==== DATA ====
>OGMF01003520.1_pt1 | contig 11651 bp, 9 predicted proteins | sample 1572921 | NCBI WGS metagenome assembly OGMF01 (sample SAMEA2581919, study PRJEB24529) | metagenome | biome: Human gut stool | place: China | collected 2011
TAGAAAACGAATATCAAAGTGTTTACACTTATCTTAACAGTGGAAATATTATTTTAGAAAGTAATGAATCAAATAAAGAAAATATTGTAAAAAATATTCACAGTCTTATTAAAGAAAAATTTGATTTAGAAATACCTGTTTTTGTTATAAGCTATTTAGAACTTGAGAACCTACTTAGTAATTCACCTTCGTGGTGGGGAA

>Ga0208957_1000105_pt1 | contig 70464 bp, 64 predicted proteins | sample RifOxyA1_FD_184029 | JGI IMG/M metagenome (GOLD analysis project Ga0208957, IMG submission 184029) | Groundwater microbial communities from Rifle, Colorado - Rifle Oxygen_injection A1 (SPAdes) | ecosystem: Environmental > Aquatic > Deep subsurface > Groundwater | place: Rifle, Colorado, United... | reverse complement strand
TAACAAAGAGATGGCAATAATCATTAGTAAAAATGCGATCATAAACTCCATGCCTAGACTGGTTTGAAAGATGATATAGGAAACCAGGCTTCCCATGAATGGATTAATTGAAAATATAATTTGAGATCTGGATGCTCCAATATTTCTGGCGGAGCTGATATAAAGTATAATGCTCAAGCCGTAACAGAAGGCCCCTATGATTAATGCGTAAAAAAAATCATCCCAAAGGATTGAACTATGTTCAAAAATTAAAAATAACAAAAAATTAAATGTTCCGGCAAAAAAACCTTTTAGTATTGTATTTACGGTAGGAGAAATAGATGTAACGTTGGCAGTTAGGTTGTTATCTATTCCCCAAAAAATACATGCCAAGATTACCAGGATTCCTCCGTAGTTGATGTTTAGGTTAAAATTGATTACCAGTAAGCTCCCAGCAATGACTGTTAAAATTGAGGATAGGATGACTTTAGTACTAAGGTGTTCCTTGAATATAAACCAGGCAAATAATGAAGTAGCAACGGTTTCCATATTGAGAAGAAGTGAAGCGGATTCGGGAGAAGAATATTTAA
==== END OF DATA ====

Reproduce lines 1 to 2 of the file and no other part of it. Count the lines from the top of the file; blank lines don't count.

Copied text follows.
>OGMF01003520.1_pt1 | contig 11651 bp, 9 predicted proteins | sample 1572921 | NCBI WGS metagenome assembly OGMF01 (sample SAMEA2581919, study PRJEB24529) | metagenome | biome: Human gut stool | place: China | collected 2011
TAGAAAACGAATATCAAAGTGTTTACACTTATCTTAACAGTGGAAATATTATTTTAGAAAGTAATGAATCAAATAAAGAAAATATTGTAAAAAATATTCACAGTCTTATTAAAGAAAAATTTGATTTAGAAATACCTGTTTTTGTTATAAGCTATTTAGAACTTGAGAACCTACTTAGTAATTCACCTTCGTGGTGGGGAA